Pizza Hack: Is Copper Better Than the Baking Steel?

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If a steel makes a better baking surface than stone, would copper be even better? [Photographs: J. Kenji Lopez-Alt]

I've been singing the praises of the Baking Steel—a solid steel slab designed for baking pizzas—ever since it came out a couple years ago. It totally revolutionized the way I and many other folks make pizza at home, producing pizzas with better hole structure and a crisper bottom crust than anything you could get off of a traditional pizza stone. It's also virtually indestructible, meaning you'll never have to replace a cracked stone again.

The reason it works so well? It all has to do with the thermal properties of steel. The goal when baking a pizza is to get heat energy transferred into that stretched raw dough very, very quickly. This is what causes the rapid expansion of interior bubbles giving you a bubbly, soft crumb (that's "oven spring" for you baking nerds), and it's what creates the coveted leopard-spots of crisp char on the underbelly.

Steel has significantly higher thermal conductivity than stone (it transfers heat from one place to another faster), as well as a higher volumetric heat capacity (a quarter inch slab of steel will hold much more heat energy than a quarter inch slab of stone), which is what makes it such a great baking surface.

But a couple months back I got a message from longtime Serious Eater Ratbuddy with an intriguing idea. We all know that copper is the king of cookware with even better conductivity than steel, right? So what if we were to bake pizzas on a slab of solid copper?

Well, Ratbuddy didn't just come up with the idea, he actually went ahead and got a couple of 1/4-inch food-grade copper slabs manufactured. I managed to get my hands on one of them for some testing.

Conductivity vs. Capacity

Before we get to the testing, let's take a look at the numbers. Here's a table with the volumetric heat capacity and conductivity of stone, steel, and copper.

Material Volumetric Heat Capacity (j/cm3) Thermal Conductivity (W/m.K)
Stone 0.48 1.5
Steel 3.94 54.0
Copper 3.49 401.0

If we look at the first column, it's pretty clear that both metals are leaps and bounds beyond the stone, with steel coming out slightly on top. Over on the thermal conductivity side, stone is again at the lowest rung. Steel is significantly better, but copper outstrips both by a mile, with nearly eight times the conductivity of steel.

The question is, which of these factors is more important? Will the higher conductivity of copper beat out the higher heat capacity of steel?

Only one way to find out.

The Test

For this testing, I baked a half dozen pizzas on each surface using my Basic New York-Style Pizza Dough recipe.* In both cases, I preheated the oven to 550°F for 30 minutes, then baked the pizzas a few inches from the broiler element with the broiler switched on. Here are the results.

*I also took the opportunity to do some testing for an upcoming kale pizza recipe. Stay tuned for that!

The Steel

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As usual, my Baking Steel produced enviable results with plenty of big, poofy bubbles in the crust. This is the kind of internal structure I always aim for in my pizza.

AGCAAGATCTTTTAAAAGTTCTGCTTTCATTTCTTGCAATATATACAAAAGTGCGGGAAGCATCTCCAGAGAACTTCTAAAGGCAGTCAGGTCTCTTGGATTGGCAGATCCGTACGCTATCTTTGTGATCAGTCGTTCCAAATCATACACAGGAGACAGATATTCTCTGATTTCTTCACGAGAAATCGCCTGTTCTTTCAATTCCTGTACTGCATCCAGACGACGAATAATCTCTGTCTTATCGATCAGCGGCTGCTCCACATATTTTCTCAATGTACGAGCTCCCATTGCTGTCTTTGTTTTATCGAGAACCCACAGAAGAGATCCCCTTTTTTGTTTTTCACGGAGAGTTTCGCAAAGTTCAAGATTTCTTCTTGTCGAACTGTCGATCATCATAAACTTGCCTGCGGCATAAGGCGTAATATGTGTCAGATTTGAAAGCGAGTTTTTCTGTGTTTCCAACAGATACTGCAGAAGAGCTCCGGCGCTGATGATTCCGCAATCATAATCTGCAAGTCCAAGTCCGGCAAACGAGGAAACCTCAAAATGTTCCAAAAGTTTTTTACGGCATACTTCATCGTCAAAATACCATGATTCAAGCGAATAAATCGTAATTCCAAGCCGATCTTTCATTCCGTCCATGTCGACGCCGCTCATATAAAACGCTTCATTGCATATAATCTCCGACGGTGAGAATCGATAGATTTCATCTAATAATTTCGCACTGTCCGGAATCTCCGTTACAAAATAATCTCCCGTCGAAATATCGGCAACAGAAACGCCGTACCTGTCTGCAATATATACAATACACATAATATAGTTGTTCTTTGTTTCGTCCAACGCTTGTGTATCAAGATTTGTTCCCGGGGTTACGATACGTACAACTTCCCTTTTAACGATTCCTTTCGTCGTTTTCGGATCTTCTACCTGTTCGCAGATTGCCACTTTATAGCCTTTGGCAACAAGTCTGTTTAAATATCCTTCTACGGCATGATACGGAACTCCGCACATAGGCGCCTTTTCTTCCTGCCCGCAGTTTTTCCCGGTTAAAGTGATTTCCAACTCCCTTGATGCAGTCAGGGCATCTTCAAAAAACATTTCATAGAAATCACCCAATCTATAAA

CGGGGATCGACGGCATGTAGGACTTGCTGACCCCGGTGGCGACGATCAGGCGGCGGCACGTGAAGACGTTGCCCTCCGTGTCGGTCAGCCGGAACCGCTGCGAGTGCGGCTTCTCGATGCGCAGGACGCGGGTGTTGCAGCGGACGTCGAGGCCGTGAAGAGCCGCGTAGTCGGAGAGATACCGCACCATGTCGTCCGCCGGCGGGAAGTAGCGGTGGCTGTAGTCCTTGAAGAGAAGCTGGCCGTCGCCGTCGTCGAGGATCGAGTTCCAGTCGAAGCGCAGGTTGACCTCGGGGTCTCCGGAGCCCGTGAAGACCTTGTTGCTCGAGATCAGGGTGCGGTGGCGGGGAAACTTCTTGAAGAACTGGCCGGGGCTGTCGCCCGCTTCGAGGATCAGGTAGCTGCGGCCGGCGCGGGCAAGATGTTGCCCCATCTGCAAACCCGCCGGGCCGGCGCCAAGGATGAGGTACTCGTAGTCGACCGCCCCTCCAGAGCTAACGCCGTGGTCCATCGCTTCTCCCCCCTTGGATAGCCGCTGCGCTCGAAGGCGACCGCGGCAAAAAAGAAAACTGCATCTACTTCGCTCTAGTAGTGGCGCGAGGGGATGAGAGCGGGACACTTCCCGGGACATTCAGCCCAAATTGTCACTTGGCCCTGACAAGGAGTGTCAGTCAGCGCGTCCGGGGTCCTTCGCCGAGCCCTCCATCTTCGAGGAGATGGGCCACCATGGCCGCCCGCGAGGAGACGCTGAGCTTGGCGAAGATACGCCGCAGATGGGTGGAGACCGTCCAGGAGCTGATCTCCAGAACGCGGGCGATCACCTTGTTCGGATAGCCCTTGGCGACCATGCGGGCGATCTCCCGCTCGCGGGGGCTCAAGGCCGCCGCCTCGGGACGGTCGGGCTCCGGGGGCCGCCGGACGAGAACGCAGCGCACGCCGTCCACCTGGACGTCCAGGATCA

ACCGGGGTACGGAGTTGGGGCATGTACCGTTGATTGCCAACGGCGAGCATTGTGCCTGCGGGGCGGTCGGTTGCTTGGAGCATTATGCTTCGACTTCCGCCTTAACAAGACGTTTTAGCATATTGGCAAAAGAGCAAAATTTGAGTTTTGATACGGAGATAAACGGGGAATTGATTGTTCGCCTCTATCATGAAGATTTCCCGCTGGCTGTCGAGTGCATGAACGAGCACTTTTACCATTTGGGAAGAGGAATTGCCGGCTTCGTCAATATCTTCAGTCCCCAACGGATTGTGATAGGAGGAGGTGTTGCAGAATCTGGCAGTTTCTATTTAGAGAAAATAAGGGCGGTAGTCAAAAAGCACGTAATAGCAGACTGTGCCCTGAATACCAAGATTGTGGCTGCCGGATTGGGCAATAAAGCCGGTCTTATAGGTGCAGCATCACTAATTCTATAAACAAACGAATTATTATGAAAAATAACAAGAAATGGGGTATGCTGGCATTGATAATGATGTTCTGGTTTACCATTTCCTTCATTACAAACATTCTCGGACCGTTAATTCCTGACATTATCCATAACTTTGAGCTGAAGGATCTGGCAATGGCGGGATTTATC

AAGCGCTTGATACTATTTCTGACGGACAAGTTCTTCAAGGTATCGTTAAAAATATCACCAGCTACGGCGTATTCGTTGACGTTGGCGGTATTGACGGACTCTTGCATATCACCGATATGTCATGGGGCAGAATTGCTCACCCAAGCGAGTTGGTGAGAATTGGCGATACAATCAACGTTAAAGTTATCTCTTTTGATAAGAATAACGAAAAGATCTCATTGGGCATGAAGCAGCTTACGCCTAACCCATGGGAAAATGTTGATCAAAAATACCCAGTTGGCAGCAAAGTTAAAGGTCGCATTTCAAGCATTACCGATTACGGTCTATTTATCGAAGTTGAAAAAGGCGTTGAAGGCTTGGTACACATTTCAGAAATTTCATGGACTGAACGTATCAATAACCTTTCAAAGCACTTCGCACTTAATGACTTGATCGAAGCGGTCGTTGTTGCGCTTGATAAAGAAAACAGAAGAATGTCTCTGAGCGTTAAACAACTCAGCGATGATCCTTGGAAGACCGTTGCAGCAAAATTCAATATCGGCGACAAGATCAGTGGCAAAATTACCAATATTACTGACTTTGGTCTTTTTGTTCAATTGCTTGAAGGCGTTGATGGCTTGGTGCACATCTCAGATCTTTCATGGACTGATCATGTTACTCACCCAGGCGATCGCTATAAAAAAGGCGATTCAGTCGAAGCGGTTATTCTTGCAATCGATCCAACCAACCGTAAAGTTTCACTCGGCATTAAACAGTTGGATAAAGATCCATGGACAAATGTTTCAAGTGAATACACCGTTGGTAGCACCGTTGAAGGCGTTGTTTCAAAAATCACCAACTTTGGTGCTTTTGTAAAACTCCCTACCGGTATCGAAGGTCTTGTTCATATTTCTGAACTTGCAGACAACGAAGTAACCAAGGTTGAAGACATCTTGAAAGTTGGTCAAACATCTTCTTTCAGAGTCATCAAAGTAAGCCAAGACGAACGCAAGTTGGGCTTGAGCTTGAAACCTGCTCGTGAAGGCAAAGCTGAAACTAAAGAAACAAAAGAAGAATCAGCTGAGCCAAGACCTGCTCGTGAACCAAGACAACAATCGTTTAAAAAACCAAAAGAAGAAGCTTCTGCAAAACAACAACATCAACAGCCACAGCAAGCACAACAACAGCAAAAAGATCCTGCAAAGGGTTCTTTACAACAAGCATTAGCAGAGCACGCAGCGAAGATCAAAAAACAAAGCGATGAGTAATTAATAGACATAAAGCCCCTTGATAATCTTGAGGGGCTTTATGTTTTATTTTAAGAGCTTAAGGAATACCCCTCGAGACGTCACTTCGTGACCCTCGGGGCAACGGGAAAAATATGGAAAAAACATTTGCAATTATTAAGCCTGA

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The underbelly was also quite nice, with a super-crisp, thin layer of crunchiness laced with streaks of dark brown sections and a sprinkling of near-black charred spots.

The Copper

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That glistening copper sure looks pretty gorgeous in there, doesn't it? I popped on pie after pie to compare the results.

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Uh oh. Surprisingly, the copper slab actually produced pizzas with slightly less oven spring than the steel did. Take a look at the hole structure in that crust edge and compare it to the one produced by the steel above. See what I mean?

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Similarly, the underbelly was not quite as deeply charred as the one cooked on the steel.

Conclusion

As it turns out, conductivity is not the overriding factor when selecting the ideal material for baking on. Heat capacity seems to actually have a much greater effect on the outcome. There's also another factor that I didn't measure or account for: radiation. Dark steel may simply be emitting more heat energy in the form of radiation than the bright, shiny copper, which means that even the bits of pizza dough that aren't in direct contact with the material would be getting a good influx of energy.

In retrospect, this is not actually all that surprising. In fact, pan manufacturers have know this for years. It's the reason why copper cookware is almost always lined with steel. If you take a look at the Copper Core pans from All-Clad, for example, they're made by sandwiching a sheet of copper in between two sheets of steel, giving the pan both great thermal heat capacity, and great conductivity.

Conductivity is especially important in a stovetop setting where energy is coming from a burner—a pretty uneven source of heat. In an oven, however, the air is heated much more evenly, so conductivity is not quite as essential.

So are we barking up the completely wrong culinary tree here? I wouldn't rule it out quite yet. If we were to make a dual-ply baking surface with a copper base topped with a layer of steel, perhaps we'd finally have the king of pizza baking surfaces.

Given the price of copper it'd probably still cost a few hundred bucks a pop, but a guy can dream, right?

For now, my recommendation still stands: the Baking Steel is the best pizza baking surface on the market right now. And for those of you asking about the reversible Baking Steel griddle, it's slated to hit the market in early 2015. Stay tuned!